Friday, October 17, 2008

equally shared parenting

the new york times published an interesting piece - on father's day - about the division of labor in two parent families. the ideal of "equally shared parenting" is described as
[Both parents] would work equal hours, spend equal time with their children, take equal responsibility for their home. Neither would be the keeper of the mental to-do lists; neither of their careers would take precedence. Both would be equally likely to plan a birthday party or know that the car needs oil or miss work for a sick child or remember (without prompting) to stop at the store for diapers and milk.

and, in the next paragraph, it is summarized as, "Gender should not determine the division of labor at home." but what i think the article fails to recognize is that the former is only one possible way of realizing the latter. not playing into gender stereotypes does not mean that a couple needs to share everything equally. it's great that some couples have been able to make this work but, from an economist's perspective, it is not likely to be the best use of resources. the most obvious example of this is the observation that, even if two people working part-time could earn as much as one of them working full-time, this almost certainly will not be true in five years when promotions for the part-timers take twice as long or never come at all. and, a family doesn't need both parents to keep track of the same things... that is the whole point of division of labor, and the reason that it makes production more efficient.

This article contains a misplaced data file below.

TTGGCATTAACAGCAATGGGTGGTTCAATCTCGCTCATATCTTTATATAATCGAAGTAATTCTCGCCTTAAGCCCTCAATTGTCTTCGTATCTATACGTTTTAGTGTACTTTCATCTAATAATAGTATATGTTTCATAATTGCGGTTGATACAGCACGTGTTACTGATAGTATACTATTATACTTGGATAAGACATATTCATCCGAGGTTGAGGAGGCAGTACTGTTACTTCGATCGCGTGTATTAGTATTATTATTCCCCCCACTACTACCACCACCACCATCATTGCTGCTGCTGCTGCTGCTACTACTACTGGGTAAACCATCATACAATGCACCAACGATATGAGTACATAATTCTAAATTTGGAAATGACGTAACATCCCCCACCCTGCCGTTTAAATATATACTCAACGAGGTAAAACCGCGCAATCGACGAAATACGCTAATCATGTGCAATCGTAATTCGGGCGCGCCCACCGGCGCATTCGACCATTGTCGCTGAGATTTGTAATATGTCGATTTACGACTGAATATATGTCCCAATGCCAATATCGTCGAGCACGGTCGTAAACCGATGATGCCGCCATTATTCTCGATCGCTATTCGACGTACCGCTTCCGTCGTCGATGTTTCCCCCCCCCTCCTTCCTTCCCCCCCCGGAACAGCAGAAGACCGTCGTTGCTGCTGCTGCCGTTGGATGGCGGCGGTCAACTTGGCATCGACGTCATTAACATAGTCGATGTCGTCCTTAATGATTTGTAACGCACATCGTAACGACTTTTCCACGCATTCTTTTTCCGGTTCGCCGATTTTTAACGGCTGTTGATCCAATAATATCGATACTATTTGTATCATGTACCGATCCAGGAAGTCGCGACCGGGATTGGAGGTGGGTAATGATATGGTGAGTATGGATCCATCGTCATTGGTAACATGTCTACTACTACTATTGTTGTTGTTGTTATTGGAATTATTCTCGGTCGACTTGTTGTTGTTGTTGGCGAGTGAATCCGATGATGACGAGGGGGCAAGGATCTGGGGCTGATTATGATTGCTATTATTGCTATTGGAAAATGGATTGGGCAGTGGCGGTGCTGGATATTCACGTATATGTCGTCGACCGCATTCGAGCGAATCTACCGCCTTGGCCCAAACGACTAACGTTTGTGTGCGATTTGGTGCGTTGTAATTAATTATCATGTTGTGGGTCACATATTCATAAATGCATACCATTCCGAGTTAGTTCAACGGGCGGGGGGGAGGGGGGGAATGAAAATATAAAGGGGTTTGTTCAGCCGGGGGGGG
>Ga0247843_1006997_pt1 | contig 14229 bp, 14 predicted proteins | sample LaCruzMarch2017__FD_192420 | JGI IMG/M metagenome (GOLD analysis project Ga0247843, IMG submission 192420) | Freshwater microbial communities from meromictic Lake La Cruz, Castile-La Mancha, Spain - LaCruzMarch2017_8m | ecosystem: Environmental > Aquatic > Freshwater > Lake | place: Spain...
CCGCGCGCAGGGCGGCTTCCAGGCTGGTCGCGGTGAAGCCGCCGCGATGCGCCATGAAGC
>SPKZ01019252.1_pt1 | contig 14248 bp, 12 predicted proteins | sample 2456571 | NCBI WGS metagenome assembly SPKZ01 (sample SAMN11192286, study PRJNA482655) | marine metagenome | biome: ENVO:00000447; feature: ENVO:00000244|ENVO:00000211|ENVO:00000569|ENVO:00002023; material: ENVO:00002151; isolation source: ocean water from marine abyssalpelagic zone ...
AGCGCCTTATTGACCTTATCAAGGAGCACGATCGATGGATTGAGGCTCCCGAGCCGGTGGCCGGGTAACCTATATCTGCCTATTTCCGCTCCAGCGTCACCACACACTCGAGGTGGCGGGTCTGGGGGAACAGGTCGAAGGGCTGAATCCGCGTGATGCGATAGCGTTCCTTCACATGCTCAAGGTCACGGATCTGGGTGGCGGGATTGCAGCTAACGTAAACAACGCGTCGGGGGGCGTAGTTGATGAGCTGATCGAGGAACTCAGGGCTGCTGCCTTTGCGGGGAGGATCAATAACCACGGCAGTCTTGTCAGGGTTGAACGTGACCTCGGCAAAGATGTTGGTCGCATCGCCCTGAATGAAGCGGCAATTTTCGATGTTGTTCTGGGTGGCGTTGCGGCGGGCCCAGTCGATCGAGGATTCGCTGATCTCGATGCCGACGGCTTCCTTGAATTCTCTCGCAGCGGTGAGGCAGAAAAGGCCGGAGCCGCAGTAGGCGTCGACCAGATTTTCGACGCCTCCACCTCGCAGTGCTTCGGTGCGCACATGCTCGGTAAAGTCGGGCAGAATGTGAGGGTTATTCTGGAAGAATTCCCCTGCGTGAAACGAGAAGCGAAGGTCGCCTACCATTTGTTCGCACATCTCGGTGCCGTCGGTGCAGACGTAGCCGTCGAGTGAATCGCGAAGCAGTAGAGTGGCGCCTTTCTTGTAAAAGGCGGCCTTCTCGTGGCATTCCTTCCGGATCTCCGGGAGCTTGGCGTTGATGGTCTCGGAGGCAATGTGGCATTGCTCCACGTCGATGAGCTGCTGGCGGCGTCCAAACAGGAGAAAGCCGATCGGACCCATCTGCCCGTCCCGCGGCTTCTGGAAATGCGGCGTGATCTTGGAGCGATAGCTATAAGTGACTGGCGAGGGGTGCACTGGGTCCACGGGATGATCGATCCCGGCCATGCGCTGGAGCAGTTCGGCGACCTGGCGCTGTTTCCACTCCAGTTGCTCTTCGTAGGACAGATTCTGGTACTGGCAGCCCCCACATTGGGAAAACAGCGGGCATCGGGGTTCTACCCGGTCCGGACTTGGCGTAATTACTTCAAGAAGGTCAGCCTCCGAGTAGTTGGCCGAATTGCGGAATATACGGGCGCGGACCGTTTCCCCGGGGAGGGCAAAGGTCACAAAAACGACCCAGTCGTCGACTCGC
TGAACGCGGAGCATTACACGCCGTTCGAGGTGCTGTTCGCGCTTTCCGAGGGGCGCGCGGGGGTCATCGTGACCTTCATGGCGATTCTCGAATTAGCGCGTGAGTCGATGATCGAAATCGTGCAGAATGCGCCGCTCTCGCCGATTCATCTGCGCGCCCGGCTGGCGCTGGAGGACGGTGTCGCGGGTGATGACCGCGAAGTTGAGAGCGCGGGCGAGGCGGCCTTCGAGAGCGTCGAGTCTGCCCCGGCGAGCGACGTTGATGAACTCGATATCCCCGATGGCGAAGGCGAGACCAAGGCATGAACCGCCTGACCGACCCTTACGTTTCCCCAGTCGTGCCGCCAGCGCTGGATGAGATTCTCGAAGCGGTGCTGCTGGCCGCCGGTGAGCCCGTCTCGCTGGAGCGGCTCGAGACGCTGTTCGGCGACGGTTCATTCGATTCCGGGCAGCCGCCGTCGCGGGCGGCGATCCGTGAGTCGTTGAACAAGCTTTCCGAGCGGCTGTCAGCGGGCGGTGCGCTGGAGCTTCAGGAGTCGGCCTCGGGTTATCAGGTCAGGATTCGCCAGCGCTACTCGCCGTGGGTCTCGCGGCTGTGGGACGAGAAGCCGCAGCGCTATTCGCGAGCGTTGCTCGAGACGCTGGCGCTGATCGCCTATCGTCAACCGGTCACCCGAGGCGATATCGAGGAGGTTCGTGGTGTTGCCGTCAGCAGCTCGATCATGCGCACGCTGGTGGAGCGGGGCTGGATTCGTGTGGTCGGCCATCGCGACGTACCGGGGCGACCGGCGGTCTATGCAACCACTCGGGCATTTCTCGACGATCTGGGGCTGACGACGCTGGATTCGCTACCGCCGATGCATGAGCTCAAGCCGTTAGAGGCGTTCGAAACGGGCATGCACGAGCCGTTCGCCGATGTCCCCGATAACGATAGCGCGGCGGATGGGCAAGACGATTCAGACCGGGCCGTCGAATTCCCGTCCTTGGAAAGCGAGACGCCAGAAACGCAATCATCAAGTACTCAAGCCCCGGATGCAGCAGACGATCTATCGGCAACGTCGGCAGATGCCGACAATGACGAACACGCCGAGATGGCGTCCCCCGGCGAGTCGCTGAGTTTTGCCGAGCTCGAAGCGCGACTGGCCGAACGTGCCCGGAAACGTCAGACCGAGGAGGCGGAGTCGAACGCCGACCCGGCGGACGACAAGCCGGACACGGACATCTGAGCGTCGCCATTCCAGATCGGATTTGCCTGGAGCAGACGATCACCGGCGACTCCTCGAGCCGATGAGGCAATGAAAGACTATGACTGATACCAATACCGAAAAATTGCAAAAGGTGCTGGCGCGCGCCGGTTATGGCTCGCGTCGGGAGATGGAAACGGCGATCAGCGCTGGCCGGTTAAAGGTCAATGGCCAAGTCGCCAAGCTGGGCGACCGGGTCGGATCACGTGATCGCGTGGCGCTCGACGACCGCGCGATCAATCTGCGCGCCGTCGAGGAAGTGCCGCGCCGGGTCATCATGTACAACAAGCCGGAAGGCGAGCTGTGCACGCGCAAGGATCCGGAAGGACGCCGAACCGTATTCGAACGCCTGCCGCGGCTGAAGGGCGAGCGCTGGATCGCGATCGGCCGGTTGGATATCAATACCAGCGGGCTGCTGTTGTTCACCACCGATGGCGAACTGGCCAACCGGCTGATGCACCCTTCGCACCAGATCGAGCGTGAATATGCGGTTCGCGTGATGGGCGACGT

i also think it is wrong to imply that "equally shrared parenting" requires equal amounts of time with the children (even though it would be great if more employers made that a real possibility). when only dad works, the parents certainly don't claim that all the birthday presents are only from dad, and we would think it horribly chauvinistic if they did. so, in keeping with that logic, when only mom stays home, the parents certainly can't claim that mom is the only one doing any parenting (not that being the provider of material goods is equivalent to being a parent). in fact, we wouldn't even say that birthday presents are "mostly" from the parent who earns more, so we shouldn't say that "most" of the parenting is done by the person who is home more. if we want society to have a broader definition of work, then we need a broader definition of parenting too. men and women need the same options and to have their contributions equally appreciated, not necessarily to actually do equal amounts of everything.

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